Ashes to Stardust


There’s a woman somewhere who sometimes wishes she still smoked, so she could stare at the stars. Because ever since she quit, she hasn’t once just sat on her back porch and stared off into the night sky.

There’s something so delicious and lovely and humbling about sitting beneath the stars, she thinks, realizing how small you are, yet a part of this great, unfathomable vastness we call existence.

Sometimes, she needs to be reminded of before . . . .

Many a high, drunken night she sat, contemplating her place in it all.

What am I doing?

Where do I belong?

Where am I going?

Does any of this matter?


I love smoking and I’ll never quit, she remembers thinking, pretty much every time she lit up. She’s sure it was for that reason, mainly. Smoking meant she could just sit and do nothing, with the excuse of doing something—smoking. It gave her an excuse to realize her oneness with existence. It gave her reason to sit and contemplate her complex humanity and her mortality and stupidity of doing a thing like smoking.

What a disgusting, filthy habit. One reserved for those of us who like it dirty and rough, those of us who like to live on the edge a bit, walk on the wild side, look life in the eye and tell it to go fuck itself.


She loved to smoke.

But then, she was six months pregnant and hiding with her one cigarette a day, waiting until that time at night with the sky and the moon to light up, because the moon wouldn’t judge her and the stars would keep her secret.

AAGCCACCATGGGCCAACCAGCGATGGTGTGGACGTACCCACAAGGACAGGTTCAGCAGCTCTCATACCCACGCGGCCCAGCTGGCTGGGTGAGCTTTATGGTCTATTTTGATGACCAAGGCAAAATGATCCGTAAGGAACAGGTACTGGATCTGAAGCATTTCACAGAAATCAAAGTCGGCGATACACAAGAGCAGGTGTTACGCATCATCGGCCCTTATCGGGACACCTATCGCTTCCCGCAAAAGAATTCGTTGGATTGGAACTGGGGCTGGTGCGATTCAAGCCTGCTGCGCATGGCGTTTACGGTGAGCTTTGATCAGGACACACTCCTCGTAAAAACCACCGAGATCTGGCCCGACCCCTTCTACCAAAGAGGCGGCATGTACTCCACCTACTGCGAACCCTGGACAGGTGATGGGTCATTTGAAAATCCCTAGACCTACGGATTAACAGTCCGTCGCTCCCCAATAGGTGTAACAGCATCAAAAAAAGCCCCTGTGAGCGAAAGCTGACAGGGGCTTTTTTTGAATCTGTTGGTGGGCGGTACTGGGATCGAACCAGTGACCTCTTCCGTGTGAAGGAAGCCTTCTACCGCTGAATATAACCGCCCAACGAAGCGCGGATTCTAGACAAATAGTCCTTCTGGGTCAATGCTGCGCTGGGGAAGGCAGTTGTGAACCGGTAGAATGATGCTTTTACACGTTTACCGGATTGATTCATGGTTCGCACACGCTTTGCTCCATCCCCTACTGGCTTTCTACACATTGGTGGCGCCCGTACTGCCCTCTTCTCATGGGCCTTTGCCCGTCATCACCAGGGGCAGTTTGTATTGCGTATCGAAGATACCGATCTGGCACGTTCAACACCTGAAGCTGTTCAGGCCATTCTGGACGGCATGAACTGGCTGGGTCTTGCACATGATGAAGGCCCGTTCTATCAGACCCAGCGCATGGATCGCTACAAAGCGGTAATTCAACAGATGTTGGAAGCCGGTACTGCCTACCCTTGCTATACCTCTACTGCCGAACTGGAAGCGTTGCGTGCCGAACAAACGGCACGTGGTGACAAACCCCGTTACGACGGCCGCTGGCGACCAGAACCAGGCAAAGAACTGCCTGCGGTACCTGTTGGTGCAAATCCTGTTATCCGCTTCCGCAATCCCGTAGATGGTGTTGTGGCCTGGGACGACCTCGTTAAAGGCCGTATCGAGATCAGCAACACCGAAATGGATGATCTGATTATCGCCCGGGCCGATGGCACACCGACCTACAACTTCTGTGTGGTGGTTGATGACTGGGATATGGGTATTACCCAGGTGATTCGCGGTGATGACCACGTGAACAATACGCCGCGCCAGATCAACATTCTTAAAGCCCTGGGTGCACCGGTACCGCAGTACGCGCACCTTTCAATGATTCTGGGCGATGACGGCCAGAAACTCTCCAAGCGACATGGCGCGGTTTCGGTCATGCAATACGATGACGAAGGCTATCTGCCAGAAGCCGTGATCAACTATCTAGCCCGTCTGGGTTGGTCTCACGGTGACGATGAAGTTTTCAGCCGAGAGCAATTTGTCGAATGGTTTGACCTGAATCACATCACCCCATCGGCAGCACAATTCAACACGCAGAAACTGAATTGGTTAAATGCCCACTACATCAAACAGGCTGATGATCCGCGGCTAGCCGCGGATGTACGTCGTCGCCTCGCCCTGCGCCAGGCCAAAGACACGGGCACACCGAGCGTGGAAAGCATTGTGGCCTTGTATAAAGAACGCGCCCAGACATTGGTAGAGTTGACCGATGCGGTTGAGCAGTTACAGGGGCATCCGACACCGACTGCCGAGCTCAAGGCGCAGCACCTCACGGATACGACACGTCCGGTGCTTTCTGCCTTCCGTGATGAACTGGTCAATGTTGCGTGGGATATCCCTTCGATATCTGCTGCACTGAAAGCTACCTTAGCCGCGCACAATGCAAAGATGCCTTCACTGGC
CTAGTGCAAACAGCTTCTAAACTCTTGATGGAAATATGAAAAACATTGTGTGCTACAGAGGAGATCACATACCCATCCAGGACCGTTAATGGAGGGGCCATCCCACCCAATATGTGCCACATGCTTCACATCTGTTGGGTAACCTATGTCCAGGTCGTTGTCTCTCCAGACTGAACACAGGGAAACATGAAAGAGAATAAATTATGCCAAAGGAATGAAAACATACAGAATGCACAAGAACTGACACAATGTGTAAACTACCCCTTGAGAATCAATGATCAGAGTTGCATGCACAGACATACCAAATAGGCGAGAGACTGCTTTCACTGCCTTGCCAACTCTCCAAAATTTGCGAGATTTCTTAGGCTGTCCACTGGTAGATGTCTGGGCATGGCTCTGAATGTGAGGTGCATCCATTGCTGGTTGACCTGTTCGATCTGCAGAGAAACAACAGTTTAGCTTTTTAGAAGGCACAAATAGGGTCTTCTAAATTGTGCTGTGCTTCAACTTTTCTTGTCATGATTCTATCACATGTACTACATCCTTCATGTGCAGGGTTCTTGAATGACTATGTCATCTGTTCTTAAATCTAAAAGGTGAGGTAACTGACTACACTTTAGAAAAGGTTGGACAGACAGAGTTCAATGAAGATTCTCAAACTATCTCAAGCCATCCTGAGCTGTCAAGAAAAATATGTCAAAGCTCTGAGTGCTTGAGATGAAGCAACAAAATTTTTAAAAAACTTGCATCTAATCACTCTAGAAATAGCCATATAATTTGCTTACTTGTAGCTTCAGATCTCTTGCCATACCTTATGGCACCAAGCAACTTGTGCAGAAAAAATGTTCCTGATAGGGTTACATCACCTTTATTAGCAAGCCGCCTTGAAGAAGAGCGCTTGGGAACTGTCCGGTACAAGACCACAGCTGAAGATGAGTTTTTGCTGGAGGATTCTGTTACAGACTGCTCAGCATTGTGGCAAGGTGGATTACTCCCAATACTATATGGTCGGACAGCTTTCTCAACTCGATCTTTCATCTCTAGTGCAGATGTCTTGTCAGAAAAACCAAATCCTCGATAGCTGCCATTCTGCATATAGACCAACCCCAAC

But the guilt wouldn’t let up. With every inhale she saw in her mind’s eye, her little starlet breathing in the darkness . . . . Until he became her star, her oneness, her time with the magic of life and existence, and she didn’t even have to go outside anymore. She didn’t even need a lighter.

So now, you will not see her on the back porch, cross-legged in baggy jeans, flicking ashes into the night air. You won’t see her blowing clouds of wishes for immortality into the abyss we call Universe. You will not see her take the last drag and flick the tiny butt kamikaze-style through the air, to be obliterated on contact with someone else’s patio fern. You will not hear the wretched hacking of that chick next door who plays her music too loud and had blue hair yesterday (pink today.) You will not wonder how she goes about living her kamikaze life, filtering in the men, the booze, the crutches one by one, in and out like the white smoke from her cigarette–whole and unlit one minute, used up, stamped out, and tossed away the next. You won’t find her mumbling forgotten Psalms to the Constellation Sasha-the-Stripper, as she decides to define her life as nothing but meaningless stardust. You will not see her vanish in the daylight, nor linger beneath her own eclipse, to see if anyone notices or cares, discovering they don’t.

She no longer exists.

In the light of the moon, she disappeared, in a puff of smoke she arose, a transmuted embodiment, a living ghost, and only a burning ember, soon to be extinguished, remained.



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